March 30, 2020
Last week, Epic Games revealed its plans to fund, introduce and market new multi-platform video games, under the new Epic Games Publishing division. Epic Games stated that it will fund “up to 100 percent of all game development costs … studios will retain 100 percent control of their intellectual property … [and] once costs are recouped developers will earn at least 50 percent of profits.” Epic games also acquired Cubic Motion, which offers automated performance-driven facial animation technology.
Ars Technica interprets Epic Game’s plan to mean that, “if a developer pays for more of its dev costs, it might stand to claim more profit-sharing in the long term,” but notes that, “Epic has not clarified that point.” Epic Games chief executive Tim Sweeney said this is “the publishing model we always wanted for ourselves when we worked with publishers [as an independent game studio].”
But Ars Technica wonders if “EGP games [will] ever be available outside of Epic Games Store on PC, and/or will those games console versions launch later than their PC versions to give Epic Games Store any form of timed exclusivity.” It also asks whether “EGP partners [can] develop separate games as indie efforts or for other publishers while they’re part of an EGP deal.”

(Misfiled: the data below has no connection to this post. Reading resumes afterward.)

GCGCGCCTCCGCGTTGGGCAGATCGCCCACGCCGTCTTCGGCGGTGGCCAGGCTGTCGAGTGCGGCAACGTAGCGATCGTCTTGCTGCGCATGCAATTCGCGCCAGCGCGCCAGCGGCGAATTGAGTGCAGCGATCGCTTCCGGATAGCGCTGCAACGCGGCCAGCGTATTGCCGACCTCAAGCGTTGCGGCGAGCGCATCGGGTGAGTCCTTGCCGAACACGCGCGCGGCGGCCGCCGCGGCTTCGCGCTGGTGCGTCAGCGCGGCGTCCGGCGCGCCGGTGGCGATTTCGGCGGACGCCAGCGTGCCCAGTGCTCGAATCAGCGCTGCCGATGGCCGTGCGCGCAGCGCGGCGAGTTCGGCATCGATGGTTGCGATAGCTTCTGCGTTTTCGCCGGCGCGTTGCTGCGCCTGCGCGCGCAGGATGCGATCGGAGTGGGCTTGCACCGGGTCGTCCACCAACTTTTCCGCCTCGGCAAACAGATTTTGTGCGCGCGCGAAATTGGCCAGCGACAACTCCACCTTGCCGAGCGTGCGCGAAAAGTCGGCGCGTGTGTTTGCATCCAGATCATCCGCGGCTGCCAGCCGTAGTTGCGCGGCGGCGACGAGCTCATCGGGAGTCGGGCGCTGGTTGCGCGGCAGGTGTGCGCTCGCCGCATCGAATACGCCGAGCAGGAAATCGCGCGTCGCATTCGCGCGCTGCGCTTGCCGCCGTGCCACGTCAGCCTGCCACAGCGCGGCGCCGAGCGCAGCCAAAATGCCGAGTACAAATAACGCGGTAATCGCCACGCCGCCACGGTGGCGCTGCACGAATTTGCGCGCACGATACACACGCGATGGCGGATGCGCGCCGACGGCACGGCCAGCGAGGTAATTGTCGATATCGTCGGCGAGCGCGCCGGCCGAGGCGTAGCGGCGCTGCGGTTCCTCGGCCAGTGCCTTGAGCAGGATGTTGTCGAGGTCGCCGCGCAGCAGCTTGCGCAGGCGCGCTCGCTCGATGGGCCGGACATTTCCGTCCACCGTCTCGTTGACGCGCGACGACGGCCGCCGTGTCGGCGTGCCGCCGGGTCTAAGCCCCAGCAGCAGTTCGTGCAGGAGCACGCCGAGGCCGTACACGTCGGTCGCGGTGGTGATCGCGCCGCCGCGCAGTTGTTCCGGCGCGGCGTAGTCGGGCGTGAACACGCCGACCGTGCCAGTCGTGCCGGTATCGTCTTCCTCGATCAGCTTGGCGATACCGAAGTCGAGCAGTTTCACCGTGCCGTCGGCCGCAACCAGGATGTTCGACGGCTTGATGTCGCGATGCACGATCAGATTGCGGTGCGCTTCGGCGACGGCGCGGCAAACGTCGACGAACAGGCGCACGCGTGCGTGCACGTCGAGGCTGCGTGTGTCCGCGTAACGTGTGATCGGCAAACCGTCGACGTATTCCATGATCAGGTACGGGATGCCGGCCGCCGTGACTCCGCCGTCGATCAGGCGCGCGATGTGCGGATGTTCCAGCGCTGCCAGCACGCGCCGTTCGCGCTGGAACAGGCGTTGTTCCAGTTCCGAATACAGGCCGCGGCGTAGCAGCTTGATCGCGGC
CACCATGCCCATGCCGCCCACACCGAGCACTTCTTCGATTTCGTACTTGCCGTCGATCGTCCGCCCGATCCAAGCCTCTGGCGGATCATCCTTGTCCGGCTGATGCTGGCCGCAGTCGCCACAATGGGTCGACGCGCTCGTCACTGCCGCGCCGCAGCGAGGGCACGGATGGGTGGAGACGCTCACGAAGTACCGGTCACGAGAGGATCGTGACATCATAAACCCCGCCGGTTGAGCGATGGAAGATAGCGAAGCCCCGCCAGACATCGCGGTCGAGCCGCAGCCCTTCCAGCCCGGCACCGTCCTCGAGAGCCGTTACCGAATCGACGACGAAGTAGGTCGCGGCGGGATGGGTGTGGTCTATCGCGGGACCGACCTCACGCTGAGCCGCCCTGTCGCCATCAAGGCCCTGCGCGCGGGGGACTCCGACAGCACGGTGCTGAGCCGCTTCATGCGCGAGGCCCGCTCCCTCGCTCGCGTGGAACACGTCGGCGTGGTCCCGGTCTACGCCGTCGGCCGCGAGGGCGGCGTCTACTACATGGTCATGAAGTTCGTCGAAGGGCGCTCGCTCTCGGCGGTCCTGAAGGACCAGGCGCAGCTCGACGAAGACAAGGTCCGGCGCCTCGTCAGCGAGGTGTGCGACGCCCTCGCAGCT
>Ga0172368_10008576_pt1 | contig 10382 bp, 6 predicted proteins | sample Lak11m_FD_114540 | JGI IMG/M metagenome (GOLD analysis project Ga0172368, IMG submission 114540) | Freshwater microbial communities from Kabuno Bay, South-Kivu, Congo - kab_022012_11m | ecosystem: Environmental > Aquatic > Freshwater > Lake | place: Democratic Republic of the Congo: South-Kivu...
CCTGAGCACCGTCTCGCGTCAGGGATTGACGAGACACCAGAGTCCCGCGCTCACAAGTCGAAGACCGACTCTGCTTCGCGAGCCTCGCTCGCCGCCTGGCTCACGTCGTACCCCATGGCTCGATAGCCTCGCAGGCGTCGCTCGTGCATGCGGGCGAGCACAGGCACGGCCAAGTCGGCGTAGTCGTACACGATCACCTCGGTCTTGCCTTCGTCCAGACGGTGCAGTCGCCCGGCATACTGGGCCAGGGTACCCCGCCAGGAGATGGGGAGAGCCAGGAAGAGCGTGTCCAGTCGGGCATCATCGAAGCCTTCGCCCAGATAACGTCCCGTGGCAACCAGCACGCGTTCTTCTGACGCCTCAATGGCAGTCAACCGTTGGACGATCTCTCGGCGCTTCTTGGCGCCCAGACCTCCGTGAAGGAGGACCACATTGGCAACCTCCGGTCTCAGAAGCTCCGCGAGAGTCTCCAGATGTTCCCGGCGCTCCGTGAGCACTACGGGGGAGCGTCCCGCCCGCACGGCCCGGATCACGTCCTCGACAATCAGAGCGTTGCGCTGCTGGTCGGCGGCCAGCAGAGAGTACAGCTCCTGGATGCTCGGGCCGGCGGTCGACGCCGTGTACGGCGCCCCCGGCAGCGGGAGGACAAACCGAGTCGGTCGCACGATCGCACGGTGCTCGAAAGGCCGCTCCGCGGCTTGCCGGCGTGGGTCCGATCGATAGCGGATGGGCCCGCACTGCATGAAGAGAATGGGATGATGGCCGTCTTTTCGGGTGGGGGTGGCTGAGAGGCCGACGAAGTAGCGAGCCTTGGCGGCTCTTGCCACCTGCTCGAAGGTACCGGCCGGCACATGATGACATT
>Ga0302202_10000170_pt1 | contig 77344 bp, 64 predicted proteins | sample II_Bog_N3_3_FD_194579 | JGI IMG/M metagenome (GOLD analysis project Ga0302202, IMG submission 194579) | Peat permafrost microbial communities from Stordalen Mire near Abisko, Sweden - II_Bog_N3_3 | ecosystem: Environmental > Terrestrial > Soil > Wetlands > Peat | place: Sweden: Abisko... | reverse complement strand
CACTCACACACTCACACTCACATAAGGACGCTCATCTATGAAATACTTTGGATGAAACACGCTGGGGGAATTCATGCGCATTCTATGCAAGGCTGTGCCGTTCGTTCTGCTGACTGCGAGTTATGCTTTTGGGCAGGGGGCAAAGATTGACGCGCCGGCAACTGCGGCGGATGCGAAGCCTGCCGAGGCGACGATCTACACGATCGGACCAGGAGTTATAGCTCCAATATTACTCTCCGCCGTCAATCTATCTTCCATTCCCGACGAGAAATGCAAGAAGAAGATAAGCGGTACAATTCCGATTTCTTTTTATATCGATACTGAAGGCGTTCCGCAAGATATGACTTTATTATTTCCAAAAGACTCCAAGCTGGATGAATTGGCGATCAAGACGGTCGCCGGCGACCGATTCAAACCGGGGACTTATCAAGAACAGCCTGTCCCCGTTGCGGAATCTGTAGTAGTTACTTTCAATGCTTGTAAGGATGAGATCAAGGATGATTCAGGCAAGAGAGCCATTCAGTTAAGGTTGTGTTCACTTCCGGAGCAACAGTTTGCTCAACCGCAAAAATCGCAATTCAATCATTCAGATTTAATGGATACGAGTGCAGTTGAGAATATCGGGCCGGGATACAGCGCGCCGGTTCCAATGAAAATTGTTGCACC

Remedy Entertainment (which made “Control,” Ars Technica’s 2019 Game of the Year) has signed on as an EGP partner, as did Playdead and genDESIGN, the latter led by “Fumito Ueda, the director responsible for PlayStation-exclusive classics ‘Ico’ and ‘Shadow of the Colossus’.” All three will release their new games through Epic Games Publishing; EPG stated that details on the titles and “additional developers and games” should arrive “in the coming months.”
VentureBeat reports that Cubic Motion, just acquired by Epic Games, has helped the company create photorealistic virtual humans with its end-to-end hardware and software facial animation system. The purchase price was not disclosed, but the acquisition follows on the heels of Epic Games’ purchase of 3Lateral, “another digital human company.”
Cubic Motion chief executive Gareth Edwards stated the company’s interest in working with Epic Games on pushing the boundaries of digital human technology. Sweeney noted that, “with Cubic Motion bringing their computer vision and animation technology and expertise to our digital human efforts, Epic along with our team at 3Lateral are one step closer to democratizing these capabilities for creators everywhere.”
VB reports that, “Cubic Motion’s expertise has been integral to several noteworthy Unreal Engine real-time demonstration.” The company’s facial animation was also used on games from Sony Interactive Entertainment and Insomniac Games.